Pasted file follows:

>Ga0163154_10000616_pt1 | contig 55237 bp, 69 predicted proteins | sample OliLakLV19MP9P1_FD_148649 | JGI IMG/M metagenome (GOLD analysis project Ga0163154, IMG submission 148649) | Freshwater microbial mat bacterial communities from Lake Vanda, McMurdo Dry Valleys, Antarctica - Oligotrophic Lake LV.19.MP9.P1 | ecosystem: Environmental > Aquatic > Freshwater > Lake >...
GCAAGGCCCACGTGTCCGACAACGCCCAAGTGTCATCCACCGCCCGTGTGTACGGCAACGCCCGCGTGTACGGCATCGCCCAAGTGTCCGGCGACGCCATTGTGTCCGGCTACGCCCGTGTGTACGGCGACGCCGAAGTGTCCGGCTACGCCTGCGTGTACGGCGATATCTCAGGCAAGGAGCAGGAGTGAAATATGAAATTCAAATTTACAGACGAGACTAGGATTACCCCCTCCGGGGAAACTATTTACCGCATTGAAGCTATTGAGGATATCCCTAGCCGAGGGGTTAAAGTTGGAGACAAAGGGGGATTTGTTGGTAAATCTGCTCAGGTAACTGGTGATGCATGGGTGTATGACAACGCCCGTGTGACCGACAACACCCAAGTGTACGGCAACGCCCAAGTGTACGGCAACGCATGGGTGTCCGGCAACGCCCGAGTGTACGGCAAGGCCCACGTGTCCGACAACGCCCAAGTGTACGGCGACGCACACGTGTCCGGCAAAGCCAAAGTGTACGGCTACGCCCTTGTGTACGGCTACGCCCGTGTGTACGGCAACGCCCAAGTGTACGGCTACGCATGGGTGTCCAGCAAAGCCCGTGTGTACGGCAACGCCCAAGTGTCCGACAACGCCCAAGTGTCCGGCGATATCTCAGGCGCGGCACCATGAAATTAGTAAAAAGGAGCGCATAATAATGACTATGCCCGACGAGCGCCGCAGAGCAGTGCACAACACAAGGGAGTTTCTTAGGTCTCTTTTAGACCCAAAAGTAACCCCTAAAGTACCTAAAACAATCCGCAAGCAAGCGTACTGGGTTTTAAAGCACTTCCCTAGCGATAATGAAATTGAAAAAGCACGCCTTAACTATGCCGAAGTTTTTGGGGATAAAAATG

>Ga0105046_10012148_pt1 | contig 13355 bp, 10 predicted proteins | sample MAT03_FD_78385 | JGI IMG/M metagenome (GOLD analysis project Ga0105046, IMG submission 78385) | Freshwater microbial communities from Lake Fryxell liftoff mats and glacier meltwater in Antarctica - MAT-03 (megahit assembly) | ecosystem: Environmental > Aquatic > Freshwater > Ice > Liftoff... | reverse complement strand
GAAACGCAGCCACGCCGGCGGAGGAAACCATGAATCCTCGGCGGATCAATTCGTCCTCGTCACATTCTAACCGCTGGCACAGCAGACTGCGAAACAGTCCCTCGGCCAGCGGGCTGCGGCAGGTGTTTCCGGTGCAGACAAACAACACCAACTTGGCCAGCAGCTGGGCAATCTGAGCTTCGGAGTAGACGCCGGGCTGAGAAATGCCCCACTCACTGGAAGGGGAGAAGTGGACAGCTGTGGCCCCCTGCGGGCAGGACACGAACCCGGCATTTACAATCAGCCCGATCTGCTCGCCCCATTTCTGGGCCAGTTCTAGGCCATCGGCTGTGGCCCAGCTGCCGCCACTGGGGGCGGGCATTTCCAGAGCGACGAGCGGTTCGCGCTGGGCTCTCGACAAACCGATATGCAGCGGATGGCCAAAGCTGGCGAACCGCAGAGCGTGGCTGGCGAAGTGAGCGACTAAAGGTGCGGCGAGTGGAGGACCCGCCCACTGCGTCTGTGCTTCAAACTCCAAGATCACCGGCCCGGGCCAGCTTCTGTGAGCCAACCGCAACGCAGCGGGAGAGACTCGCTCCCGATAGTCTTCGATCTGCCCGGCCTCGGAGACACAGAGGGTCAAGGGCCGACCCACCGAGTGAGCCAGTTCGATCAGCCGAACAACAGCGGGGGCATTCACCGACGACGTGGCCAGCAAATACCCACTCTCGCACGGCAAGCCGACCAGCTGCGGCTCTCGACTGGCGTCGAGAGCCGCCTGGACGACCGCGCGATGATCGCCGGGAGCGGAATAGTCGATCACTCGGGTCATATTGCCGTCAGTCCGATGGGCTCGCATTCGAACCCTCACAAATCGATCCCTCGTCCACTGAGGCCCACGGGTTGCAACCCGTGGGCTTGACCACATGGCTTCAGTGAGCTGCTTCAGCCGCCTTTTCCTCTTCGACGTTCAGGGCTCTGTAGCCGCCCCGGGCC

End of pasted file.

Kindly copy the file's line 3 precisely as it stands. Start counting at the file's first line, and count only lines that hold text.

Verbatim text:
>Ga0105046_10012148_pt1 | contig 13355 bp, 10 predicted proteins | sample MAT03_FD_78385 | JGI IMG/M metagenome (GOLD analysis project Ga0105046, IMG submission 78385) | Freshwater microbial communities from Lake Fryxell liftoff mats and glacier meltwater in Antarctica - MAT-03 (megahit assembly) | ecosystem: Environmental > Aquatic > Freshwater > Ice > Liftoff... | reverse complement strand